WNT proteins drive the development and maintenance of many tissues, including bone. It is less clear which of the many WNT proteins act on bone or where these WNTs act in the skeleton; however, loss-of-function mutations in WNT1 cause bone fragility in children and adults. In this issue of the JCI, Joeng and colleagues demonstrate that bone formation is under the control of WNT1 produced by osteocytes, the cells that reside deep in the bone matrix and form dendritic networks. The implication of WNT1 in the control of bone formation identifies a potential new target for the treatment of low bone mass disorders, such as osteoporosis.
Osteoclasts are the cells responsible for bone resorption, a process that is essential for the maintenance of healthy bones. Bone diseases, such as osteoporosis, which are characterized by high rates of bone resorption and loss of bone mass, may benefit from treatments that inhibit osteoclast formation and/or function. The RANKL/RANK pathway is critical for both osteoclast formation and function, and these effects are thought to be mediated by the transcription factor nuclear factor of activated T cells, cytoplasmic 1 (NFATc1). In this issue of the
Diabetes mellitus is associated with an increased risk for cardiovascular disease, but the link between hyperglycemia and atherothrombotic disease is not completely understood. Patients with diabetes often show hyporesponsiveness to antiplatelet therapies, and it has been suggested that hyperreactive reticulated platelets underlie this altered therapeutic response. In this issue of the
Robert H. Lee, Wolfgang Bergmeier
The spermatogenesis/oogenesis helix-loop-helix (SOHLH) proteins SOHLH1 and SOHLH2 play important roles in male and female reproduction. Although previous studies indicate that these transcriptional regulators are expressed in and have in vivo roles in postnatal ovaries, their expression and function in the embryonic ovary remain largely unknown. Because oocyte differentiation is tightly coupled with the onset of meiosis, it is of significant interest to determine how early oocyte transcription factors regulate these two processes. In this issue of the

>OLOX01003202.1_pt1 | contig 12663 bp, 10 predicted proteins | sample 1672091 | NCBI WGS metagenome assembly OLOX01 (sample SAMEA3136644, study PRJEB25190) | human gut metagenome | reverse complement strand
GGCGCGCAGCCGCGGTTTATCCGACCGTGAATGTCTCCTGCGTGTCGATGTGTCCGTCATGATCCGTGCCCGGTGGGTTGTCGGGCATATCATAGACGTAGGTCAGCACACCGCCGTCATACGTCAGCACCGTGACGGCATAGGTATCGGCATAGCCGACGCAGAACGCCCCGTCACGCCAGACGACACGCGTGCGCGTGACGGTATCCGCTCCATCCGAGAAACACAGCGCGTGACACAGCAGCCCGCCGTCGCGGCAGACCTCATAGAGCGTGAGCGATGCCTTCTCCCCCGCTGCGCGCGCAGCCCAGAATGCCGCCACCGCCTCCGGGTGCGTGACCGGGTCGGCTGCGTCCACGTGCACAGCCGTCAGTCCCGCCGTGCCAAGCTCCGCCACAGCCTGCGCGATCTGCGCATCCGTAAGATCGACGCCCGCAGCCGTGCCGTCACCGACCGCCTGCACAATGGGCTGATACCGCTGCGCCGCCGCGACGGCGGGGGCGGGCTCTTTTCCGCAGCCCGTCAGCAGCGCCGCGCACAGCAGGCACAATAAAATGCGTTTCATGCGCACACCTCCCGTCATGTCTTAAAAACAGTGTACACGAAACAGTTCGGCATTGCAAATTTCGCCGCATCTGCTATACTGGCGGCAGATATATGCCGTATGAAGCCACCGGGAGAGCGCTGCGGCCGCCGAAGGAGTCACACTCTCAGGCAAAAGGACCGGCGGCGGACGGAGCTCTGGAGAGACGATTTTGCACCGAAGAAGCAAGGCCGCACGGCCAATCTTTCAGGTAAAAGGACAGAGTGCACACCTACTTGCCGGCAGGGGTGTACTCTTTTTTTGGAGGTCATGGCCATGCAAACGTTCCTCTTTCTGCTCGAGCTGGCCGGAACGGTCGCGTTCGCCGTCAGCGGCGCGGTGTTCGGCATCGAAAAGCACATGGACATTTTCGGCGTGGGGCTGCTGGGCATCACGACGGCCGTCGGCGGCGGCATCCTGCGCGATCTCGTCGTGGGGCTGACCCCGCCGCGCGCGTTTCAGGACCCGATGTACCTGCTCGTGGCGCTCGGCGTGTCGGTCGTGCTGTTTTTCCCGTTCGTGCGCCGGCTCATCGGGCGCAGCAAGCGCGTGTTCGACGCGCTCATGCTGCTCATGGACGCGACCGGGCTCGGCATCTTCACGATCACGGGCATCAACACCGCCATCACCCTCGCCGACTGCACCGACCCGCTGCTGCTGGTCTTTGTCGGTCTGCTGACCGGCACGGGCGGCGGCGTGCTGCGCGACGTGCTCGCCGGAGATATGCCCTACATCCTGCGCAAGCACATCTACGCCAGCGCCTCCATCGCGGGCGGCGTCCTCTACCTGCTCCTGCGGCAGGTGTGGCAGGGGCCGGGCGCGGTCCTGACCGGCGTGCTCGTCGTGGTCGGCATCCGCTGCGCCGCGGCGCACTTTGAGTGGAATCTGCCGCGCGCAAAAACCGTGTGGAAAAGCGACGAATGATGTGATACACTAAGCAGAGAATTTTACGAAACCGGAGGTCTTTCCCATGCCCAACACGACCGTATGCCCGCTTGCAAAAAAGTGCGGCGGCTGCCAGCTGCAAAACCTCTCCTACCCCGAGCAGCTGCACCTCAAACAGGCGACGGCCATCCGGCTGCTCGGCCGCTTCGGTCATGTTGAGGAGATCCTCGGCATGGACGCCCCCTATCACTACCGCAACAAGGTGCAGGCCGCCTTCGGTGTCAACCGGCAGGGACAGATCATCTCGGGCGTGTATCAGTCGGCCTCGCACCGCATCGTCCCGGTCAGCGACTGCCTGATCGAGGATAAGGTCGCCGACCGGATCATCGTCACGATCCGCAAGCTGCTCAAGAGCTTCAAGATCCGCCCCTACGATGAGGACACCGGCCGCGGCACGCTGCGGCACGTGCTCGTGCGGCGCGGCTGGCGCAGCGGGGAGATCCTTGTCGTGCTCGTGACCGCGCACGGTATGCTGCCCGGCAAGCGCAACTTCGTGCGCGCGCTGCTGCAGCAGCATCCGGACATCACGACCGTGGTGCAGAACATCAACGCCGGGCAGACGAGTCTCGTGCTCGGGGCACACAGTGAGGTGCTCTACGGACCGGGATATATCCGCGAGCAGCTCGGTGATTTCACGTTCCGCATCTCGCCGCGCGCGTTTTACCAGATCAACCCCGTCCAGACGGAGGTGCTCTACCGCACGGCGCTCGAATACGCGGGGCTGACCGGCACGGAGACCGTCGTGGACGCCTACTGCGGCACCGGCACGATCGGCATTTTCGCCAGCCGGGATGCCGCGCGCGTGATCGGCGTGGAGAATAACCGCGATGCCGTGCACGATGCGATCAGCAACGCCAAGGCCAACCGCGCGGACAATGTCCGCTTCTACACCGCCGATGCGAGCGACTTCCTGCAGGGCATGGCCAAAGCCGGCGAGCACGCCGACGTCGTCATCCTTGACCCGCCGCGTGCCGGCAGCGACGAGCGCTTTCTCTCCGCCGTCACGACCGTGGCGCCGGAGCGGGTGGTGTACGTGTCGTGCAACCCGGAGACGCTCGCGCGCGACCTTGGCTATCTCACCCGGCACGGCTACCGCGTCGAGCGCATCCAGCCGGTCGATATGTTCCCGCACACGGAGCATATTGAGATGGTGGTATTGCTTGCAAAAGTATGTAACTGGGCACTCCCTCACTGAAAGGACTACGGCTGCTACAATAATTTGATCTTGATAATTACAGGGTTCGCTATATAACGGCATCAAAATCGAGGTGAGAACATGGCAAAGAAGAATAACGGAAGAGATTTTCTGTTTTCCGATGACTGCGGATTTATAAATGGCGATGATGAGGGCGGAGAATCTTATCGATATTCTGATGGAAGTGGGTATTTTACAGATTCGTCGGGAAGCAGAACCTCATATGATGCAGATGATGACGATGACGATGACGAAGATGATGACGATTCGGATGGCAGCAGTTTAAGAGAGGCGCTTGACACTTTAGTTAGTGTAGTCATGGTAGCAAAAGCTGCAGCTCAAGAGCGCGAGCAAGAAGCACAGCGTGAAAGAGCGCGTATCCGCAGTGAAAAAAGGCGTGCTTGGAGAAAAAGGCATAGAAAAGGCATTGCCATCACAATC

T. Rajendra Kumar
Observed deficits in protein phosphatase 2A (PP2A) function in a variety of human cancers have stimulated drug discovery efforts aimed at restoring PP2A function to inhibit tumor growth. Work published by Sangodkar et al. in this issue of the
Patients who present with unique immunological phenotypes provide an opportunity to better understand defect-driving mutations. In this issue of the
It is increasingly evident that there is a genetic contribution to autism spectrum disorders (ASDs) and other neural disorders involving excessive repetition of action sequences. Among the implicated genes in these disorders are those encoding postsynaptic scaffolding proteins with roles in synaptic transmission and plasticity. Several mouse models harboring synonymous mutations have shown alterations in synaptic transmission within the striatum, which has key roles in controlling actions and action sequences. In this issue of the
David M. Lovinger
In this issue of the
It has long been viewed that the maintenance of osmotic balance in response to high salt intake is a passive process that is mediated largely by increased water consumption to balance the salt load. Two studies in this issue of the
Mark L. Zeidel
Allogeneic hematopoietic cell transplantation (HCT) represents a potentially curative treatment for a variety of hematologic malignancies due to the well-recognized graft-versus-leukemia/lymphoma (GVL) effect that is mediated by donor-derived alloreactive T cells. However, graft-versus-host disease (GVHD) is mediated by the same T cells and remains a significant clinical problem associated with substantial morbidity and mortality. In this issue of the
Todd V. Brennan, Yiping Yang
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